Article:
But as Christians we recognise the fallacy of putting our whole heart into the belief that we control our own destinies. And we do not have to be Christians to realise this fact. We experience it everyday of our lives. We do not control our own destinies. We wish to get a hundred percent in the test, but we receive a poor score. We hope against hope to make a business deal, but we fail at the end. We look around us and we do not see beautiful trees and smiling faces, we see cold hard faces and smog thick enough to obscure the stars of heaven. Since we do not control our destinies, we need to pay attention to the signs of the times.


Finally, I want to leave you with a thought about Jesus’ perspective of time, a perspective that is probably very different from ours. As said before, we like to think of the “good times”. We like to dream of unlimited potential in our ambitious future. Sorrowfully, we often meet with the harsh reality of unfulfilled dreams and desires. But Jesus once told His disciples, “I have earnestly desired to eat this Passover with you before I suffer; for I tell you, I will not eat it [againi until it is fulfilled in the kingdom of God” (Lk 2 2:15-16). We often wonder what opportunities lie ahead of us. Respect? Fame? A great-looking spouse? But Jesus said something that left a deep impression in me. He said, “Go into the city to a certain man, and say to him, ‘The Teacher says, My time is near; I will keep the Passover at your house with my disciples.” The kairos Jesus looked forward to was not part of a self-seeking ambitious enterprise, rather it was a cup of bitterness. It all fit together to make for a kairos. The disciples were listening, a donkey was prepared, a man was willing to lend his house, and a cross was waiting for someone to bear it. May our Lord Jesus help us to recognise our time. And may He grant us the strength of heart to seize hold of the opportunities we often do not wish to grasp. Amen.


            “Truly, truly, I say to you, when you were young, you girded yourself and walked where you would; but when you are old, you will stretch out your hands, and another will gird you and carry you where you do not wish to go… After this He said to him, ‘Follow me’” (Jn 21:18-19)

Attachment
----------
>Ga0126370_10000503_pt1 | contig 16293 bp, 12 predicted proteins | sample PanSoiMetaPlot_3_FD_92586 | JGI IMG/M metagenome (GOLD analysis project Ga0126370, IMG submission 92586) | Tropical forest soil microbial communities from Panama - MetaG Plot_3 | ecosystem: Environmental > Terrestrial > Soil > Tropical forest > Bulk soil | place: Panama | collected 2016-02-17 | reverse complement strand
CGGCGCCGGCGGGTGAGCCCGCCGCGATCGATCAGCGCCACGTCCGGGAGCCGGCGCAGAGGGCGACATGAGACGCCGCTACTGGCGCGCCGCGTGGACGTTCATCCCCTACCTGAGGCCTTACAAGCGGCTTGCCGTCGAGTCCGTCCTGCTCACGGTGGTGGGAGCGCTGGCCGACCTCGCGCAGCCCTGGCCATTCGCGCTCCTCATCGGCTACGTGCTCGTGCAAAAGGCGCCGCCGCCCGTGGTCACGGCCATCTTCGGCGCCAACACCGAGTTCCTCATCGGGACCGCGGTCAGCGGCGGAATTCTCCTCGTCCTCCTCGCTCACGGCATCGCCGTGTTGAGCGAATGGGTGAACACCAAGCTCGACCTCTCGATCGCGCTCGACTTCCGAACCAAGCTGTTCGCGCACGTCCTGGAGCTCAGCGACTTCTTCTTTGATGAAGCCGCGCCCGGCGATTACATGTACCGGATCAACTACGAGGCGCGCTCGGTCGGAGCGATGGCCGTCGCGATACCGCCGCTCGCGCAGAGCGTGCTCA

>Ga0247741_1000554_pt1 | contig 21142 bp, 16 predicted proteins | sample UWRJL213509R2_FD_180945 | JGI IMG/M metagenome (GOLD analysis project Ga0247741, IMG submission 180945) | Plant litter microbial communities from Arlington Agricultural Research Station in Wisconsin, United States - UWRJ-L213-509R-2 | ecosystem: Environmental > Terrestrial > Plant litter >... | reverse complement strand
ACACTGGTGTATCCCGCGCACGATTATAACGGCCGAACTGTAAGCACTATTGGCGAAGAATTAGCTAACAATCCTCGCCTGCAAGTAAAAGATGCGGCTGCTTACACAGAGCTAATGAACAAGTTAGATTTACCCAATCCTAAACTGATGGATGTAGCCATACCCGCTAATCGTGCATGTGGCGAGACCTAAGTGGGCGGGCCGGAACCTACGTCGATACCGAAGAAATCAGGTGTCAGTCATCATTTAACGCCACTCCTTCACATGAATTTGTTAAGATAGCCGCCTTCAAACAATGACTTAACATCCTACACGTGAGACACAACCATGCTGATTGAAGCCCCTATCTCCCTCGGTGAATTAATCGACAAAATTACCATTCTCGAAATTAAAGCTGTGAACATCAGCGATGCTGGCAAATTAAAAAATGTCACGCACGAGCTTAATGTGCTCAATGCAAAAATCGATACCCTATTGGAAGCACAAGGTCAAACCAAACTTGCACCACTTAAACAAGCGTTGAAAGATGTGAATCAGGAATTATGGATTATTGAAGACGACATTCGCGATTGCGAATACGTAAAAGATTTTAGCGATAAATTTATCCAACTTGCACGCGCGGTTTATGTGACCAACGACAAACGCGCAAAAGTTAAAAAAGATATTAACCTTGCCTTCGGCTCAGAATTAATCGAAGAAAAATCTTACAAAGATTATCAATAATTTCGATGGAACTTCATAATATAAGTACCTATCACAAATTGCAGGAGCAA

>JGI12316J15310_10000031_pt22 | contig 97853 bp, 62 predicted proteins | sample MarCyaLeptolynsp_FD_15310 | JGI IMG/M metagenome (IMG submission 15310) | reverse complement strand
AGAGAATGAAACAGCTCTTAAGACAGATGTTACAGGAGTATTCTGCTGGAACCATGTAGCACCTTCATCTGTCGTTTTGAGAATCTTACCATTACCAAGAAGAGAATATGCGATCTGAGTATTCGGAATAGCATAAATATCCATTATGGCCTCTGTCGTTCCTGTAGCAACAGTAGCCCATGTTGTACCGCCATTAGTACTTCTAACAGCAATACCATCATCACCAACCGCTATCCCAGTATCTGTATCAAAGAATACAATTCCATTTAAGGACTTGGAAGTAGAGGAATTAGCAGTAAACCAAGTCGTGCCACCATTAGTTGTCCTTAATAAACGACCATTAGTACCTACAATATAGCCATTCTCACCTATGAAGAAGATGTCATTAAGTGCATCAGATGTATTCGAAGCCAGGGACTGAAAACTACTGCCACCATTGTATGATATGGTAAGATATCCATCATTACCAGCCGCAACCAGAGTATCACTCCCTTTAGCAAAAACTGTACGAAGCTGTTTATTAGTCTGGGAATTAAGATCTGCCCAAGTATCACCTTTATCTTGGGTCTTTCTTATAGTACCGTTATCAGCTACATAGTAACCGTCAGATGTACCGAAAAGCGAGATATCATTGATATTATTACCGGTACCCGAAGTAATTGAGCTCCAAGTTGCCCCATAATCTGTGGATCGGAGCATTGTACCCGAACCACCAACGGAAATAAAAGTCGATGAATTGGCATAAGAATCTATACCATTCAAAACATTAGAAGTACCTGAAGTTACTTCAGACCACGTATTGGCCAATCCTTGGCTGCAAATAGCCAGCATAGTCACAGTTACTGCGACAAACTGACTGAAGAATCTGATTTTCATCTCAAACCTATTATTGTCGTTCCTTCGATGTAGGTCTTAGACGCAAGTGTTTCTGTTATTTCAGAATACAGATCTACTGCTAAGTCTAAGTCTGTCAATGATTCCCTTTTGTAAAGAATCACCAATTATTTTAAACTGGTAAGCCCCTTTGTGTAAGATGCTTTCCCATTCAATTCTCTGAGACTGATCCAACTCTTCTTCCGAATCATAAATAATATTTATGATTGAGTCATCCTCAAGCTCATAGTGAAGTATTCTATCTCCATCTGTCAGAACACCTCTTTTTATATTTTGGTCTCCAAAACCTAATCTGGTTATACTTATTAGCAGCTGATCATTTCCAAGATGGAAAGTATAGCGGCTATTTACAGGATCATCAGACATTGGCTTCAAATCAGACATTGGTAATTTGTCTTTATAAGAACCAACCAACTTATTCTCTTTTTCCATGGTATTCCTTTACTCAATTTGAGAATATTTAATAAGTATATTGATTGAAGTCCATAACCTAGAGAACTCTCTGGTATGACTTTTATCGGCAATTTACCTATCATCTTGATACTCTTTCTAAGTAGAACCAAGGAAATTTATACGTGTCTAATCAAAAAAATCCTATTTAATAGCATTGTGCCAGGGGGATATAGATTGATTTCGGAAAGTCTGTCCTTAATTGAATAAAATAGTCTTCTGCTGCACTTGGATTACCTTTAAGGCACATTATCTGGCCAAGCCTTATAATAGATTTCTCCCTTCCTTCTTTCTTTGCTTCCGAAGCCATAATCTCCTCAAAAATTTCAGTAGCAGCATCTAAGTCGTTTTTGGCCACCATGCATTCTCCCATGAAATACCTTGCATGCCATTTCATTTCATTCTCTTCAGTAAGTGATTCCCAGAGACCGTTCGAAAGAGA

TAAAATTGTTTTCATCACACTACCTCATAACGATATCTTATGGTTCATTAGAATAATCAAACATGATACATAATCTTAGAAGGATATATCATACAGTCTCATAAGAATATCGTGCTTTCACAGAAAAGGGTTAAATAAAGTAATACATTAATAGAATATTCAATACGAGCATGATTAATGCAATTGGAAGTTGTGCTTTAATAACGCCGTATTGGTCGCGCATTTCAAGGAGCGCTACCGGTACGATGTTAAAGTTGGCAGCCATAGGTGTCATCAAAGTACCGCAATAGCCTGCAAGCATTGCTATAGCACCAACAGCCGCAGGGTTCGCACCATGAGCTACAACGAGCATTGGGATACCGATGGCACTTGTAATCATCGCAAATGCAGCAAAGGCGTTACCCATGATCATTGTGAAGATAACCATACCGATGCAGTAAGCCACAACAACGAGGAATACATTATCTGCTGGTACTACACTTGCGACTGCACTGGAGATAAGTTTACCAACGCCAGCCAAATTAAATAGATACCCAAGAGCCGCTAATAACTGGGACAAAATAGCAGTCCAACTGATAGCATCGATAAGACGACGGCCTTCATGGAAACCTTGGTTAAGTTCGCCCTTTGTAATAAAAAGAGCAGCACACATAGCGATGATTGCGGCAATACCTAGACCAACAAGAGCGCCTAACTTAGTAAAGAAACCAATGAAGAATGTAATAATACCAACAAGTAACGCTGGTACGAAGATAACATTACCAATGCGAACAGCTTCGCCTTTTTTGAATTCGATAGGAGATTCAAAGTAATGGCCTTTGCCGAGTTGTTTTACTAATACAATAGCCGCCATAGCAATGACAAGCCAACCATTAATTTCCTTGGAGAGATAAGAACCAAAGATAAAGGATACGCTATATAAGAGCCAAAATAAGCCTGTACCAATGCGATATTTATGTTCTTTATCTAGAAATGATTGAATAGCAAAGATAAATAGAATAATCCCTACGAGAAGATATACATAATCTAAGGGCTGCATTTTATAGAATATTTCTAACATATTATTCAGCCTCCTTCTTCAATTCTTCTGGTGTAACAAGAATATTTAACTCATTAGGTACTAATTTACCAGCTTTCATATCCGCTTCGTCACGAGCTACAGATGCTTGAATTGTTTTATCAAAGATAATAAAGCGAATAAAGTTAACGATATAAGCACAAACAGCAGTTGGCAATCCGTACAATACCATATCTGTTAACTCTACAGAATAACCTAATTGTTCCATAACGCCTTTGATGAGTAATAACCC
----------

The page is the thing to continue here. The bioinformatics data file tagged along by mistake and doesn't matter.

Time is a very important aspect of our social, biological and religious lives. Take for example, the Sabbath. As God’s covenant people, we are commanded by Him to remember, observe and keep holy the Sabbath, a concept that has a basis in the notion of time. As Christians, we often distinguish time — the “sacred” and the “secular”. So we think, “OK, I’ll go to church for a few hours today because today is sacred time.” When we consider whether to serve God, we think, “I’ll work for God later, when I’m about to die or when the world is about to end.” We think this way because we somehow distinguish between “God’s time” and “my time”. But we have to ask ourselves if this dividing of time benefits us in any way. For by such labelling of our time, God becomes part of our time schedule. We are often only looking at time from our point of view. How many of us, I wonder, actually consider God’s time schedule?

Jesus tells an interesting parable that forces us to reconsider our division of time. He shows us that it is not time in itself that matters, but what we do with our time. It is not so much the division of time, the distinguishing between 1996 and 2000, that matters, but what we are going to do between 1996 and 2000. In Jesus’ parable concerning labourers in the vineyard, the principle that comes across is that “how long” matters less than “what we do”. Jesus ends by saying, “So the last will be first, and the first will be last.” This statement is a complete reversal of our normal assumptions of order. What we think is important is actually in the last place, and what we feel insignificant is actually of the first order (Mt 20:1-16). One message from this parable is that we need to re-examine our priorities and values.